The (new) Company of Saint George and the Wedding Pas d'Armes
Lonnie Colson waits for a fight while Brian R. Price stands ready.
Back in 1991, Gavin Danker and myself co-founded the Company of Saint George, inspired by Gavin's attendance at a Chaucerian living history event in Toronto. We wrote a Middle English version of the charter, and, through Chronique: The Journal of Chivalry, began to inspire other groups to set up tournament companies of their own. These groups, like the Tenans of Noble Folly and the Company of the Star, flourished during the 1990s, some within the Society for Creative Anachronism (SCA), and some outside.
At the prompting by Sam Fishburne starting in 2018, we set about re-establishing the Company of Saint George. Sam, with a background in re-enactment, was drawn to the authenticity aspects of the CSG, while in the original we tried hard to blend the chivalric ideals found in surviving romance and chronicle with the historical physical culture. Today's CSG continues that quest, with the same charter we had back in 1991.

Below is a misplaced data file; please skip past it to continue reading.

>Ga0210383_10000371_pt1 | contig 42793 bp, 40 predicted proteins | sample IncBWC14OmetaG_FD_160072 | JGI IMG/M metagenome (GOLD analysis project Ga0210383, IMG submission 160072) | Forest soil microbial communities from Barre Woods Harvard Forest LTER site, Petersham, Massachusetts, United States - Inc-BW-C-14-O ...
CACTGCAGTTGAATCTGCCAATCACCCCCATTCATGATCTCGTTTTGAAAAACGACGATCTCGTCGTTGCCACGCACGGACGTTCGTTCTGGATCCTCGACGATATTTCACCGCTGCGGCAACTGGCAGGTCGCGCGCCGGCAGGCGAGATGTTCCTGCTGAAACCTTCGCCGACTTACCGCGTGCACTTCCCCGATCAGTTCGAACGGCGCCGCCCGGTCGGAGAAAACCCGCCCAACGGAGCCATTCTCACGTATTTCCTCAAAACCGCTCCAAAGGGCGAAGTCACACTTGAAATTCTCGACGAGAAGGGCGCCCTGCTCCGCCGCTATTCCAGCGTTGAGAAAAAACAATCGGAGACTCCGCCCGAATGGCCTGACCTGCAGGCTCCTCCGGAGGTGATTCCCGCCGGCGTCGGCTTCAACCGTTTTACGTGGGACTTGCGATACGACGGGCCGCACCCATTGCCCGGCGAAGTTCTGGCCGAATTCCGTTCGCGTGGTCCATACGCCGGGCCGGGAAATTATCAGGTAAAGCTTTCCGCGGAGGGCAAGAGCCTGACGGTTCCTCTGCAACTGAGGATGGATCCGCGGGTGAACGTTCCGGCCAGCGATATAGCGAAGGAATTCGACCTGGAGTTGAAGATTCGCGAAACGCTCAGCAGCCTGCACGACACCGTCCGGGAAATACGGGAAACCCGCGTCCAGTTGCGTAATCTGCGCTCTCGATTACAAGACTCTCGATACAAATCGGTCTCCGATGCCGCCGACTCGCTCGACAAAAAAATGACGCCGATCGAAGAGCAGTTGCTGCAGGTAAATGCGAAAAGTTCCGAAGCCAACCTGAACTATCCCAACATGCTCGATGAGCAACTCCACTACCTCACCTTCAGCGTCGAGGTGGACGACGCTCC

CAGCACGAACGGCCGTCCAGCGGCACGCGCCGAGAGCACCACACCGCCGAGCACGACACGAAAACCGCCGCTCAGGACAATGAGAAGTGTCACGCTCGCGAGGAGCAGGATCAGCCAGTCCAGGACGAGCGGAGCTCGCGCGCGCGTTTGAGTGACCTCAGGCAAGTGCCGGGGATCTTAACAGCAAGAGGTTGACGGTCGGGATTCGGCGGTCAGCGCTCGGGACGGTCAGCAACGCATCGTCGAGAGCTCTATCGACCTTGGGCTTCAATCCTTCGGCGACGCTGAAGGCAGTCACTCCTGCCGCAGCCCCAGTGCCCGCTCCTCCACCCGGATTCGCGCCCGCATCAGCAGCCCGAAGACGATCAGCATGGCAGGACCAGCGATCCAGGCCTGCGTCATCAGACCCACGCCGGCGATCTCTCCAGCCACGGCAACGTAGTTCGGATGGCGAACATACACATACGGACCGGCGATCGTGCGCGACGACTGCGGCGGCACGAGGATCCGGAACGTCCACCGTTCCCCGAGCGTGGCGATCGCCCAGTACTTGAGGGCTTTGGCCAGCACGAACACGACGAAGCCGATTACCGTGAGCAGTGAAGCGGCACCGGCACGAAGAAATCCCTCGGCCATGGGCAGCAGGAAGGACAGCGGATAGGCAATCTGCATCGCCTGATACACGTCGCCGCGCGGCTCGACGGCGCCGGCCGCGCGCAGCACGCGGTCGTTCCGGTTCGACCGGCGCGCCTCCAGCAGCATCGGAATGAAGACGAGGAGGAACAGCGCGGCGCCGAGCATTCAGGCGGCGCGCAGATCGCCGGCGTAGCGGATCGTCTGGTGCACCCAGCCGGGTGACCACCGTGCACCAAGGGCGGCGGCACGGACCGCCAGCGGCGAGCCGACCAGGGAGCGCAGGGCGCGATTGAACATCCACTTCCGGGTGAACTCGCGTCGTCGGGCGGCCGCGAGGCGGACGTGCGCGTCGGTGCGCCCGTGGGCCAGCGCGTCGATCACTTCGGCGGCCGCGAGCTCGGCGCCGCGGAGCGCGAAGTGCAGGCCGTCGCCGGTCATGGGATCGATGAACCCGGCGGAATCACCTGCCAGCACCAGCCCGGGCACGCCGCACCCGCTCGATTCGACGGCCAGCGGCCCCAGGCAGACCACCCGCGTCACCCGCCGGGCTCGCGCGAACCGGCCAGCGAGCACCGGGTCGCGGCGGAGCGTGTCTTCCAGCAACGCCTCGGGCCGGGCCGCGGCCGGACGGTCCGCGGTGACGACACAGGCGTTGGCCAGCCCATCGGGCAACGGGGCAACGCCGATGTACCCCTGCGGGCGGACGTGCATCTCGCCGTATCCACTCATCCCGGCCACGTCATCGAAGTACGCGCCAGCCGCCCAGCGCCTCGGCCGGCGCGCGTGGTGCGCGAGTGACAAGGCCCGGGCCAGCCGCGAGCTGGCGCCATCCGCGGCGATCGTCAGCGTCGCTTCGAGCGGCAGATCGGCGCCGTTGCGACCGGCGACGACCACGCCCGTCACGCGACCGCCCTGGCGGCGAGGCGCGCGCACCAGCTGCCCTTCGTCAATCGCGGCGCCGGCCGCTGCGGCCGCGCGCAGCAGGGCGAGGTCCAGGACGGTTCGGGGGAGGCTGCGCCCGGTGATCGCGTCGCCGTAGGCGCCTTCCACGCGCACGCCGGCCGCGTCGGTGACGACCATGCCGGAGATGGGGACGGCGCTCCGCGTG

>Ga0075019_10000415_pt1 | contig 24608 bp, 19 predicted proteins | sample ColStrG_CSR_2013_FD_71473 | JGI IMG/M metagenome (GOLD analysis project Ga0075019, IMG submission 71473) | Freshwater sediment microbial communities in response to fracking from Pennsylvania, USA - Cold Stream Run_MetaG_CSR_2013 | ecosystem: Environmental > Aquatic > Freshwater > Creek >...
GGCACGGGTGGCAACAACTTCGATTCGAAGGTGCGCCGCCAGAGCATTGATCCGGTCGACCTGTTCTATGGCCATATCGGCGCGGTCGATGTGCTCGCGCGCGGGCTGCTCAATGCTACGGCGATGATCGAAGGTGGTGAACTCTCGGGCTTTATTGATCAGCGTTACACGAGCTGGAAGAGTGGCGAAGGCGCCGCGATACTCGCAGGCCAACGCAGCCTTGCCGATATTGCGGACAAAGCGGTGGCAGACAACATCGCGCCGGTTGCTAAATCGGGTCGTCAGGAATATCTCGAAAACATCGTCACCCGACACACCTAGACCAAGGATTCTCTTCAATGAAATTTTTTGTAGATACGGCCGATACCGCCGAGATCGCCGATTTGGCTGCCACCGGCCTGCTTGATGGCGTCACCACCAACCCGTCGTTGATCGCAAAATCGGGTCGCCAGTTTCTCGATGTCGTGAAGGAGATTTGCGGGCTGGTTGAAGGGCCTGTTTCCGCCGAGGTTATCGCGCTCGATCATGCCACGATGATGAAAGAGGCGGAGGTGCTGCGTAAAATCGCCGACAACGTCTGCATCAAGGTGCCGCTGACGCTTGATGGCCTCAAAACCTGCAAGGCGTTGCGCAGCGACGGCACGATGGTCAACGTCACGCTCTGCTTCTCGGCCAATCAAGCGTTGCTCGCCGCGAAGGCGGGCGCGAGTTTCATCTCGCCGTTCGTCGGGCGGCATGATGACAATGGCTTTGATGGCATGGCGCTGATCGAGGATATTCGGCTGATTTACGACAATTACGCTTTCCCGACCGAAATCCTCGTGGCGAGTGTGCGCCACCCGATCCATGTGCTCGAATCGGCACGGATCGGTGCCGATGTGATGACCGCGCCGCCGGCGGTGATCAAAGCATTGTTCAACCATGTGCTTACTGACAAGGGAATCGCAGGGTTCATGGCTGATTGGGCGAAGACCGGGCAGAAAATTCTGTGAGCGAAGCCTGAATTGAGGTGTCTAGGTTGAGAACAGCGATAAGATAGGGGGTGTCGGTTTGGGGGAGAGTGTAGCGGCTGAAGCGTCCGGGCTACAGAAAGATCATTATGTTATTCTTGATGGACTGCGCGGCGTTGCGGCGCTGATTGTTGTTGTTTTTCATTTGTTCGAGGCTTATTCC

We attempted to blend the re-establishing of the CSG with Brian & Wendy's wedding, since we figured most folks would be in town for that event already. Unfortuntely, COVID reared it's head, and the October, 2019 wedding date was pushed to 2020. With COVID still raging, the wedding celebration was cancelled, (though the marriage happened anyway, on 18 April). So we reset the tournament date for 11 Sept., 2021, but, the still continued COVID concerns prompted a number of cancellations at the last minute, though this time the show went on anyway!
This time we invited a cross-section of folks from different traditions, including HEMA, the SCA, and other similar groups. In all, we were much honored to have people from Florida, Georgia, Alabama, Texas, Missouri, and even Alaska and Hawaii, plus many of the newer folks from our April cohort of the SSG Montgomery. Among them were:
Alex Cooley, Knight & Duke, SCA
Andrew Mackenzie, SSG Honolulu group co-leader; Baron, SCA
Bernadette Tix, SSG Anchorage Study Group leader
Brian R. Price, SSG Co-Founder; CSG Co-Founder; Knight & Earl, SCA
Bryan Johnson, SSG President; SSG Atlanta Group Leader
Chris Kelly, SSG Montgomery, Turtle Cohort
Cliff Nunery, SCA knight
Dan W. Simmons, SSG DFW, Birmingham, AL
Ed Wells, SSG Atlanta
Jesus Abete, SSG Montgomery, Turtle Cohort
Jon Hendrickson, SSG Montgomery
John "Dude" Allen, SSG Montgomery, Turtle Cohort
Josh Beck, SSG Pensacola Study Group Leader
Julian Arnold, SSG Springfield
Garrett McDowell, SSG DFW, Garland, TX
Garrick von Kopke, SCA duke & knight
Gene Arnold, SSG Sprinfield, MO Study Group Leader
Lex "Cat" SchuilNaam, SSG Montgomery, Turtle Cohort
Lonnie Colson, Jouster, Denton, TX
Rachel Evjen, SSG Montgomery, Turtle Cohort
Stan Roberts, Mobile, AL
Whitney Hood, SSG Pensacola